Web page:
You have nothing to lose but your guilt.
“So many books, so little time…” has been the plaintive refrain of booklovers for some time now, with T-shirts, bumper stickers, and other paraphernalia proclaiming our frustration about the daunting prospect of trying to read everything that interests us.
The best response to this is simply to give up. You will never be able to read every book that interests you. Acknowledging this bald fact can be liberating.
You will no longer feel driven to read every book that people are talking about and you can stop feeling guilty about not having read Moby-Dick in high school.
Reading, in fact, is like jogging or playing the piano. It is an activity in and for itself. Just as the important thing about jogging is not the destination but the running — or playing the piano, not the piece but the playing — so the book being read is secondary to the fact that you’re reading, exercising your imagination, and learning something (even pulp fiction has its lessons).
Personally, I don’t fit well with book groups because I don’t like other people picking what I will read. But their members clearly feel it is more important to have the chance to read something together and discuss it. If only they could shake off the groupthink about reading those books getting the most hype in what Toni Morrison used to derisorily call the “book chat” crowd.
Knowing that you will never be able to read everything you’re supposed to means you can pick up a 1940s novel you never heard of at a used bookstore and read it for the novelty. It means you can pick at random from the Little Free Library in your neighborhood or the shelf in your vacation rental and try something different. It means you can indulge in the spontaneous download of a self-published book the Amazon algorithms throw your way.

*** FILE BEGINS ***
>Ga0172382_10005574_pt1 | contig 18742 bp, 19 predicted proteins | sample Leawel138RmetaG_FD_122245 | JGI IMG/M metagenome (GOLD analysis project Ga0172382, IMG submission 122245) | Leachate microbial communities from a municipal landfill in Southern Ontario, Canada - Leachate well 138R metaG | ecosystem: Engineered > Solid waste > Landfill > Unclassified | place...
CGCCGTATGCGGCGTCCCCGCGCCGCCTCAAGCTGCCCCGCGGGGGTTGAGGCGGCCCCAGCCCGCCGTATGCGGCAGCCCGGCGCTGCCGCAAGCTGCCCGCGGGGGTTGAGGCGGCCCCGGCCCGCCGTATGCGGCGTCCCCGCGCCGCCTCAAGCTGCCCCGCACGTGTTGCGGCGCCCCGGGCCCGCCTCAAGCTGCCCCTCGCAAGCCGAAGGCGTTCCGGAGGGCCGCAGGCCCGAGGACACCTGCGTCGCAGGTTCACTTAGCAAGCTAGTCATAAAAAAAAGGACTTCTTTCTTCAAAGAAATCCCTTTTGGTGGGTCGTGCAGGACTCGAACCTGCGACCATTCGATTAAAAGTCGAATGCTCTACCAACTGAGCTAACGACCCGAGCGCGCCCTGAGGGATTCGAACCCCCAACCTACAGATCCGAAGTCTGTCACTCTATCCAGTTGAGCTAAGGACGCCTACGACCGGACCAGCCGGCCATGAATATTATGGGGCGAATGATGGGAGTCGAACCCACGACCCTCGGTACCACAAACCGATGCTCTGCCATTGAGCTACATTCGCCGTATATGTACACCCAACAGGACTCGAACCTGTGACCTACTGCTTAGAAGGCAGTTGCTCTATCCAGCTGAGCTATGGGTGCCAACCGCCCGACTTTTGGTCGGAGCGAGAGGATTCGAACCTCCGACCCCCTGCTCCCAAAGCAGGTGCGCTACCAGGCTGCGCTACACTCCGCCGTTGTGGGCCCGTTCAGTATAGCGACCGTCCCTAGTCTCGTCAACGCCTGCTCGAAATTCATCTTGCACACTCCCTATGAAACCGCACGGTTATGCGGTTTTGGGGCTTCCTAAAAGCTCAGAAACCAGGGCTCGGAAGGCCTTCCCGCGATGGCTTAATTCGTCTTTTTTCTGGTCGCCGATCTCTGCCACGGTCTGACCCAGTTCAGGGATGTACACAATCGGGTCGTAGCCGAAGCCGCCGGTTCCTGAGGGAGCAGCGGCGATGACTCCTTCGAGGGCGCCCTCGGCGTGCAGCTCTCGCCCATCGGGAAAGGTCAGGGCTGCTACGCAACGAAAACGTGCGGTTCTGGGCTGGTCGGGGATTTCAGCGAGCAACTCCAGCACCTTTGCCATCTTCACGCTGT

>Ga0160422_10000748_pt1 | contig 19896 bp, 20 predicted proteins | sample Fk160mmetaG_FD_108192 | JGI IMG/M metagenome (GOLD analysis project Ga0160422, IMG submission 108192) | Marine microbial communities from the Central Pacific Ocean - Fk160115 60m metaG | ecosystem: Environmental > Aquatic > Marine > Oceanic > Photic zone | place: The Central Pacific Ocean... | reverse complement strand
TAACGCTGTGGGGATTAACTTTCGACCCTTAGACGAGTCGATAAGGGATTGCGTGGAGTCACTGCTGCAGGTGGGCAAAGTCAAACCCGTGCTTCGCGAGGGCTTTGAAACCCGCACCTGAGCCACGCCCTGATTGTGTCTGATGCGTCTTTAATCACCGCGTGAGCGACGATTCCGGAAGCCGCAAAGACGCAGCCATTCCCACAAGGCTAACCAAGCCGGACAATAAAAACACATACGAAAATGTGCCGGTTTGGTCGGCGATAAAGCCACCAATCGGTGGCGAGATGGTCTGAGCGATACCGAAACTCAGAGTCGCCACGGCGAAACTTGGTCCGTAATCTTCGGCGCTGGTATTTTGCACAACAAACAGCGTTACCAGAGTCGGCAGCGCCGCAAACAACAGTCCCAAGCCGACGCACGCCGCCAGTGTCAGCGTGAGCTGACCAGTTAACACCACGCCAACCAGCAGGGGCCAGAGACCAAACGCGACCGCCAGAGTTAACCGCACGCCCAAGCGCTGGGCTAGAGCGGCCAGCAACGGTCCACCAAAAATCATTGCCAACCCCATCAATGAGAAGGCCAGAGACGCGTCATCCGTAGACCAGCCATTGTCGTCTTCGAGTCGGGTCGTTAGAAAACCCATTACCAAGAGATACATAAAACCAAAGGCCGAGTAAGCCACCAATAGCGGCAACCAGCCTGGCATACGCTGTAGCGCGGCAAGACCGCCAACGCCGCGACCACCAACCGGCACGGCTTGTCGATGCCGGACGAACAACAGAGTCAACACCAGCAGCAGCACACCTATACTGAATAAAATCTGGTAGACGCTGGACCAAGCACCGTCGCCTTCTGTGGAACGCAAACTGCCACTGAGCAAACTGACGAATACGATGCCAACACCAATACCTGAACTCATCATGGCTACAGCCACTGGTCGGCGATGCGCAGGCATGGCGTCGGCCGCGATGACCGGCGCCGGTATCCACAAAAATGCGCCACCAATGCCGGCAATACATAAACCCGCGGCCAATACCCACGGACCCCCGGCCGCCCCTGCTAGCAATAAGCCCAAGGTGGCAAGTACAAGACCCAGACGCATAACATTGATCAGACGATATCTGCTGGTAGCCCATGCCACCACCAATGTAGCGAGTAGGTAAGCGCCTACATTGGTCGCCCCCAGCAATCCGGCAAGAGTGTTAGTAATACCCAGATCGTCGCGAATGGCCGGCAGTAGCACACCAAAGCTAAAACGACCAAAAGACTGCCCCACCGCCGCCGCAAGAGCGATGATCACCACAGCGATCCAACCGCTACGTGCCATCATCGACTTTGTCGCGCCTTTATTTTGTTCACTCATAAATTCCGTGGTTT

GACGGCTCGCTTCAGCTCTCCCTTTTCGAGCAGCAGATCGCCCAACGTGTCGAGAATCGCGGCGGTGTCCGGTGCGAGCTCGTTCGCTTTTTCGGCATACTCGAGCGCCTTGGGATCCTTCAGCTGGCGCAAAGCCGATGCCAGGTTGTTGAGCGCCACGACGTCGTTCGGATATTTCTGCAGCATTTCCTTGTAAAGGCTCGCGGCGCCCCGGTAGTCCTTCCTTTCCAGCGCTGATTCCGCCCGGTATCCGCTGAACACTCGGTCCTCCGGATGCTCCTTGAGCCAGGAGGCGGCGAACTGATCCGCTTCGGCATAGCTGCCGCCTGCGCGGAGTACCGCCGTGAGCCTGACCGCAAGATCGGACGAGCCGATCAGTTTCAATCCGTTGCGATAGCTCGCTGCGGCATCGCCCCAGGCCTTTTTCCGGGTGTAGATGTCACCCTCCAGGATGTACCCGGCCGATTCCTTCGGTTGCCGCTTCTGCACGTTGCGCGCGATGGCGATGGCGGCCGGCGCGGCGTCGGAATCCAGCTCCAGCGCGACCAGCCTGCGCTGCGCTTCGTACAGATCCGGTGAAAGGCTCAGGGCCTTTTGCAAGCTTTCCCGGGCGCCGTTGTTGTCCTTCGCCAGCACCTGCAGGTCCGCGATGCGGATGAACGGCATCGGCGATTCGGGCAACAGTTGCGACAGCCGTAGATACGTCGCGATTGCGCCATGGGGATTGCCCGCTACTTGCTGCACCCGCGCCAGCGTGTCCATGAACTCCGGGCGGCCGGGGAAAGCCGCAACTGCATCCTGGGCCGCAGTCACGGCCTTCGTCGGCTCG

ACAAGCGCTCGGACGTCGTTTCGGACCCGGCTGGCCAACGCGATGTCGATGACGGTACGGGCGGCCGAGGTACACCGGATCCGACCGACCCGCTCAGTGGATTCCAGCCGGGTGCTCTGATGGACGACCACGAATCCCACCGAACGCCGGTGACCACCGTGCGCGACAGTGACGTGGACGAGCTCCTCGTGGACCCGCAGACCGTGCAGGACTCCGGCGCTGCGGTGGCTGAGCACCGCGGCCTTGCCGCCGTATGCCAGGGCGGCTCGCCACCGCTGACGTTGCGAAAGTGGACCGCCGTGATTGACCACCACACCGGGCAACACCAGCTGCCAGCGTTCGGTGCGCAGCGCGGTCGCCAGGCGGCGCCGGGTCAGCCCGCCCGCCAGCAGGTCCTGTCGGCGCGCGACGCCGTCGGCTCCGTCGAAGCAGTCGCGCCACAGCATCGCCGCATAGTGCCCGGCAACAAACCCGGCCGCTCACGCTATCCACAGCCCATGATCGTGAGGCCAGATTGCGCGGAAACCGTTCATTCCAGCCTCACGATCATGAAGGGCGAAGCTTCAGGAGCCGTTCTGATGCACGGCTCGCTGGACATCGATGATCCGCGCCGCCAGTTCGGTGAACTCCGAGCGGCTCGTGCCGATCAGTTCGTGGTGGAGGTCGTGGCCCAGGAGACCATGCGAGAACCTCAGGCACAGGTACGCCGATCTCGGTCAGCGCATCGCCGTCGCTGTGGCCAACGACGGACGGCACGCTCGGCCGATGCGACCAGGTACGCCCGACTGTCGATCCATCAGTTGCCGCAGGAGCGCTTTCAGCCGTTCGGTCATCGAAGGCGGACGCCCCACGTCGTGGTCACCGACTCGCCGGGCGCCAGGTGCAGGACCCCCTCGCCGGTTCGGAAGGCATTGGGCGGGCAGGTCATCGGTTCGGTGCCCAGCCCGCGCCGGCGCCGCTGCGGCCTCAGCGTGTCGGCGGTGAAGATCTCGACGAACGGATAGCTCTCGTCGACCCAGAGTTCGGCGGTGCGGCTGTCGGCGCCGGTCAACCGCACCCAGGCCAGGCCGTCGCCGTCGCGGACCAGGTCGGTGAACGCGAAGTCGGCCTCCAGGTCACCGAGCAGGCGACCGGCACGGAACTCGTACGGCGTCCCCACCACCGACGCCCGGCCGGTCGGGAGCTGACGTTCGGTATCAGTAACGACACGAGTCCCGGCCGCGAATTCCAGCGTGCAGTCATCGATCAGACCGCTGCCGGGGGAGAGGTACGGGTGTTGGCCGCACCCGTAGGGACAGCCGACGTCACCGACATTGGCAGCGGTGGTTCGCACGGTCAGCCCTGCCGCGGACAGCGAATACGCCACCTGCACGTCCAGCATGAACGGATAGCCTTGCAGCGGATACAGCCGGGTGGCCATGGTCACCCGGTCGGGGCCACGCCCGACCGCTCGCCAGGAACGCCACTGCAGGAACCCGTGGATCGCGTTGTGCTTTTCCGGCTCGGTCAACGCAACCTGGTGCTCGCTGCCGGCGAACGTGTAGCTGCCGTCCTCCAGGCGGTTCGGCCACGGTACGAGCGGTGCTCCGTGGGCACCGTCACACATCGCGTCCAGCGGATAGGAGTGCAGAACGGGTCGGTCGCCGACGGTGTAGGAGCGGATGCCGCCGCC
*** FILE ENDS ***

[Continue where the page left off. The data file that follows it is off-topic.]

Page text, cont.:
There are no checklists, book reports, or gold stars for adult readers. The world is your oyster. Take a chance. If you don’t like the book, stop reading it. Stop fretting that reading this trashy detective book or romance is keeping you from Franzen’s latest masterpiece. Don’t be embarrassed when you haven’t read the latest literary sensations that come up in dinner party conversations; just keep quiet or change the subject to the newest television premiere.
Yes, I read Anthony Marra’s A Constellation of Vital Phenomena because everybody was talking about it and Lily King’s Euphoria because it was chosen by my wife’s book group, and they were great. But recently I’ve also read the para-rescue thriller The Empty Quarter by David Robbins because I have a weak spot for adventure stories, and The New and Improved Romie Futch by Julia Elliott, a compelling cutting-edge writer who hasn’t been reviewed much but who caught the eye of the booksellers at Politics and Prose.
They were great books, too.
Rather than let your life be ruled by “So many books etc.,” take Rousseau’s dictum to heart that we are born free and need only throw off the shackles of expectations set by others or ourselves. There are not too many books, and there is just enough time to read whatever comes across your path. Relax, enjoy, and keep in mind you can die happy even if you never read anything by Jonathan Franzen.